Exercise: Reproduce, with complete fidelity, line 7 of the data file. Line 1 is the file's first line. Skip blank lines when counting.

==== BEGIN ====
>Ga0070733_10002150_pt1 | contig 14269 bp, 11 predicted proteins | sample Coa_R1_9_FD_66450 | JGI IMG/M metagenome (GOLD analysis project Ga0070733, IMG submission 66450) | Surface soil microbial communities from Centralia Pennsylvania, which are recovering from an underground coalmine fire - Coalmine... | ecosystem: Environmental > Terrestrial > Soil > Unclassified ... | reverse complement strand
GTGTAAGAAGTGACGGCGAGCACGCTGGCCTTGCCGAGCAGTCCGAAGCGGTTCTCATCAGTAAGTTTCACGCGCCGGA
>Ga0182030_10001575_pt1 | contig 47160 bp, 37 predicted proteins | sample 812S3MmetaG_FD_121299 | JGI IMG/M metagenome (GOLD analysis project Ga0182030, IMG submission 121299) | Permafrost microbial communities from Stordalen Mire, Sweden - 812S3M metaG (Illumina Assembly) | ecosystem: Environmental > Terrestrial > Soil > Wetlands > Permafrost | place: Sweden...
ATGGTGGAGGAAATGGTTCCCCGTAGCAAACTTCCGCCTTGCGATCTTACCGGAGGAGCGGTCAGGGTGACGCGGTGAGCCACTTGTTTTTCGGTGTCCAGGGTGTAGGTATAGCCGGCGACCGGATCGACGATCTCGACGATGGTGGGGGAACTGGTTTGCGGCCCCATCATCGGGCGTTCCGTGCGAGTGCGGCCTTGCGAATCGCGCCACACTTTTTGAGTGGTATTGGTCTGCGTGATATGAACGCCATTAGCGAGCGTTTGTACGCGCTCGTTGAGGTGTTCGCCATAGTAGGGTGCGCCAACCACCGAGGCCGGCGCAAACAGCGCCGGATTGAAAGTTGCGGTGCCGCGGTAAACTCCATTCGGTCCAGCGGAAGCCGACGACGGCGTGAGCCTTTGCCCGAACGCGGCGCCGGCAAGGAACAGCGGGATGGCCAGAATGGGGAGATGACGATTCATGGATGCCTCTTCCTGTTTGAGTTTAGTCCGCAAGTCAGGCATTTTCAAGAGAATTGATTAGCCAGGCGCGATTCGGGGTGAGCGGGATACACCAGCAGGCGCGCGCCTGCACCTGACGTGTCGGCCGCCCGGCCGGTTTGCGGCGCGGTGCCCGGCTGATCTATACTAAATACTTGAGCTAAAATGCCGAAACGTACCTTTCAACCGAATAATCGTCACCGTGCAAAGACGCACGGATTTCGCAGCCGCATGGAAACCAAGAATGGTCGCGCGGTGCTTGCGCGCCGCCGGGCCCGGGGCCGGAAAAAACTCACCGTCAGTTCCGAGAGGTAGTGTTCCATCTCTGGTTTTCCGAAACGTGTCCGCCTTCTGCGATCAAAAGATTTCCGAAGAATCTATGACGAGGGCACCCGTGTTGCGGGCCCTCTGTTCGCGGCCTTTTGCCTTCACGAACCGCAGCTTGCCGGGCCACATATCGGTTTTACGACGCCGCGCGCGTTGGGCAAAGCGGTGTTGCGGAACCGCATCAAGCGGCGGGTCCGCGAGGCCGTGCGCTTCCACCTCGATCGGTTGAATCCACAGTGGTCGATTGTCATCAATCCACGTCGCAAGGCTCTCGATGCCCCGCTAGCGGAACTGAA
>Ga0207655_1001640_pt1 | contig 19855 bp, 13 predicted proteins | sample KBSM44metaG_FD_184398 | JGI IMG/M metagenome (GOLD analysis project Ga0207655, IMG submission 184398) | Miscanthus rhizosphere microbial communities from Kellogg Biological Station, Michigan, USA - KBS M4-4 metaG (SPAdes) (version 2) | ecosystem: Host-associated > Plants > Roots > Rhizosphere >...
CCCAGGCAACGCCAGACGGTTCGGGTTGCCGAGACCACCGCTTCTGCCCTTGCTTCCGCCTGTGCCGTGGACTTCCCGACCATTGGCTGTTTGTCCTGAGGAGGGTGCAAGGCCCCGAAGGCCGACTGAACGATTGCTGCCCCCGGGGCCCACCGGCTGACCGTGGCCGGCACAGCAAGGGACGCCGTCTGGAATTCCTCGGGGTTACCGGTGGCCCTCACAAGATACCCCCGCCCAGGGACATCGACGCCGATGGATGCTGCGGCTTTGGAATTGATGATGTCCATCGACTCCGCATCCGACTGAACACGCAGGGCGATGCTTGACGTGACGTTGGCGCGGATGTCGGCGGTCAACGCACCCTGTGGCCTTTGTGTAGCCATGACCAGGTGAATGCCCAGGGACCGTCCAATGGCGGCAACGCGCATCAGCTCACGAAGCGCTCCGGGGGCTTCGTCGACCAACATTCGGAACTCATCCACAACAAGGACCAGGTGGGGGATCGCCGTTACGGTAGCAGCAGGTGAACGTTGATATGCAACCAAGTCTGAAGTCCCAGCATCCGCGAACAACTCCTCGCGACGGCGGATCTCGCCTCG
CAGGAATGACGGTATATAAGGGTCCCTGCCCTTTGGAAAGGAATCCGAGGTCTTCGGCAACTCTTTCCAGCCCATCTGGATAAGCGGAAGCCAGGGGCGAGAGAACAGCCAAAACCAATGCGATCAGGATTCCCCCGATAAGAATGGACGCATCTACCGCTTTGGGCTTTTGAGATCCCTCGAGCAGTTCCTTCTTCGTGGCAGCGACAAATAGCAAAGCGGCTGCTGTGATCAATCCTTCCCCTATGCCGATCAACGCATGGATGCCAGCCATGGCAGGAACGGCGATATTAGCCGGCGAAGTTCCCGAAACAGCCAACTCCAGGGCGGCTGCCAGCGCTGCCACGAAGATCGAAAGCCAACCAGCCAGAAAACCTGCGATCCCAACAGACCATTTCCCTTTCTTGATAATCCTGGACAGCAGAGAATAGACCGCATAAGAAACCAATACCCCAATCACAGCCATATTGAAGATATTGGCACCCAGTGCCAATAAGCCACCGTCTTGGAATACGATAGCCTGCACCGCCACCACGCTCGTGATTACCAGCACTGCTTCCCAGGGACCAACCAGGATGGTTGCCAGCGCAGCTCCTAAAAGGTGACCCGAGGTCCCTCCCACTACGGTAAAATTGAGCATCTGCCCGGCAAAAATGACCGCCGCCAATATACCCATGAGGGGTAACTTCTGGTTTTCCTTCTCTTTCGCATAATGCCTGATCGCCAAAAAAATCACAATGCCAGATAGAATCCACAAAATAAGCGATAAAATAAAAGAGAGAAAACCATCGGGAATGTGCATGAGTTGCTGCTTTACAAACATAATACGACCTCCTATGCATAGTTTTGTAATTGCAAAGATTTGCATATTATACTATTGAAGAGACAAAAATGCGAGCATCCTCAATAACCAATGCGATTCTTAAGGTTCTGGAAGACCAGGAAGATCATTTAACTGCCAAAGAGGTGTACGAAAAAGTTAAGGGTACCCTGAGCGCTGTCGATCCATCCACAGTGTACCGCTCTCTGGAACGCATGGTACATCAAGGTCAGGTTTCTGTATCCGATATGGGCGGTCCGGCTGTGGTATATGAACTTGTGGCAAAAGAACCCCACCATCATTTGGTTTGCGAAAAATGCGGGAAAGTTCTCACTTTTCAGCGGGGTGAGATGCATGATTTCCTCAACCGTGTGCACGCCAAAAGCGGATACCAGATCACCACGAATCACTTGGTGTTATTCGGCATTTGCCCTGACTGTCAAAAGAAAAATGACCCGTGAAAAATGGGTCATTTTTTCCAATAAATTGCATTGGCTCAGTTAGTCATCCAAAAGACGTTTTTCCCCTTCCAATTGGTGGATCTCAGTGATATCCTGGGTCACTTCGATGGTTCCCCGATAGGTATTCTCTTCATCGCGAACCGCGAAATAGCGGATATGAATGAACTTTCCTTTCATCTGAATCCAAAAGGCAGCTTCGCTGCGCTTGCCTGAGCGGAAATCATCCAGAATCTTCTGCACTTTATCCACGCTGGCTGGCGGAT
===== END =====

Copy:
CAGGAATGACGGTATATAAGGGTCCCTGCCCTTTGGAAAGGAATCCGAGGTCTTCGGCAACTCTTTCCAGCCCATCTGGATAAGCGGAAGCCAGGGGCGAGAGAACAGCCAAAACCAATGCGATCAGGATTCCCCCGATAAGAATGGACGCATCTACCGCTTTGGGCTTTTGAGATCCCTCGAGCAGTTCCTTCTTCGTGGCAGCGACAAATAGCAAAGCGGCTGCTGTGATCAATCCTTCCCCTATGCCGATCAACGCATGGATGCCAGCCATGGCAGGAACGGCGATATTAGCCGGCGAAGTTCCCGAAACAGCCAACTCCAGGGCGGCTGCCAGCGCTGCCACGAAGATCGAAAGCCAACCAGCCAGAAAACCTGCGATCCCAACAGACCATTTCCCTTTCTTGATAATCCTGGACAGCAGAGAATAGACCGCATAAGAAACCAATACCCCAATCACAGCCATATTGAAGATATTGGCACCCAGTGCCAATAAGCCACCGTCTTGGAATACGATAGCCTGCACCGCCACCACGCTCGTGATTACCAGCACTGCTTCCCAGGGACCAACCAGGATGGTTGCCAGCGCAGCTCCTAAAAGGTGACCCGAGGTCCCTCCCACTACGGTAAAATTGAGCATCTGCCCGGCAAAAATGACCGCCGCCAATATACCCATGAGGGGTAACTTCTGGTTTTCCTTCTCTTTCGCATAATGCCTGATCGCCAAAAAAATCACAATGCCAGATAGAATCCACAAAATAAGCGATAAAATAAAAGAGAGAAAACCATCGGGAATGTGCATGAGTTGCTGCTTTACAAACATAATACGACCTCCTATGCATAGTTTTGTAATTGCAAAGATTTGCATATTATACTATTGAAGAGACAAAAATGCGAGCATCCTCAATAACCAATGCGATTCTTAAGGTTCTGGAAGACCAGGAAGATCATTTAACTGCCAAAGAGGTGTACGAAAAAGTTAAGGGTACCCTGAGCGCTGTCGATCCATCCACAGTGTACCGCTCTCTGGAACGCATGGTACATCAAGGTCAGGTTTCTGTATCCGATATGGGCGGTCCGGCTGTGGTATATGAACTTGTGGCAAAAGAACCCCACCATCATTTGGTTTGCGAAAAATGCGGGAAAGTTCTCACTTTTCAGCGGGGTGAGATGCATGATTTCCTCAACCGTGTGCACGCCAAAAGCGGATACCAGATCACCACGAATCACTTGGTGTTATTCGGCATTTGCCCTGACTGTCAAAAGAAAAATGACCCGTGAAAAATGGGTCATTTTTTCCAATAAATTGCATTGGCTCAGTTAGTCATCCAAAAGACGTTTTTCCCCTTCCAATTGGTGGATCTCAGTGATATCCTGGGTCACTTCGATGGTTCCCCGATAGGTATTCTCTTCATCGCGAACCGCGAAATAGCGGATATGAATGAACTTTCCTTTCATCTGAATCCAAAAGGCAGCTTCGCTGCGCTTGCCTGAGCGGAAATCATCCAGAATCTTCTGCACTTTATCCACGCTGGCTGGCGGAT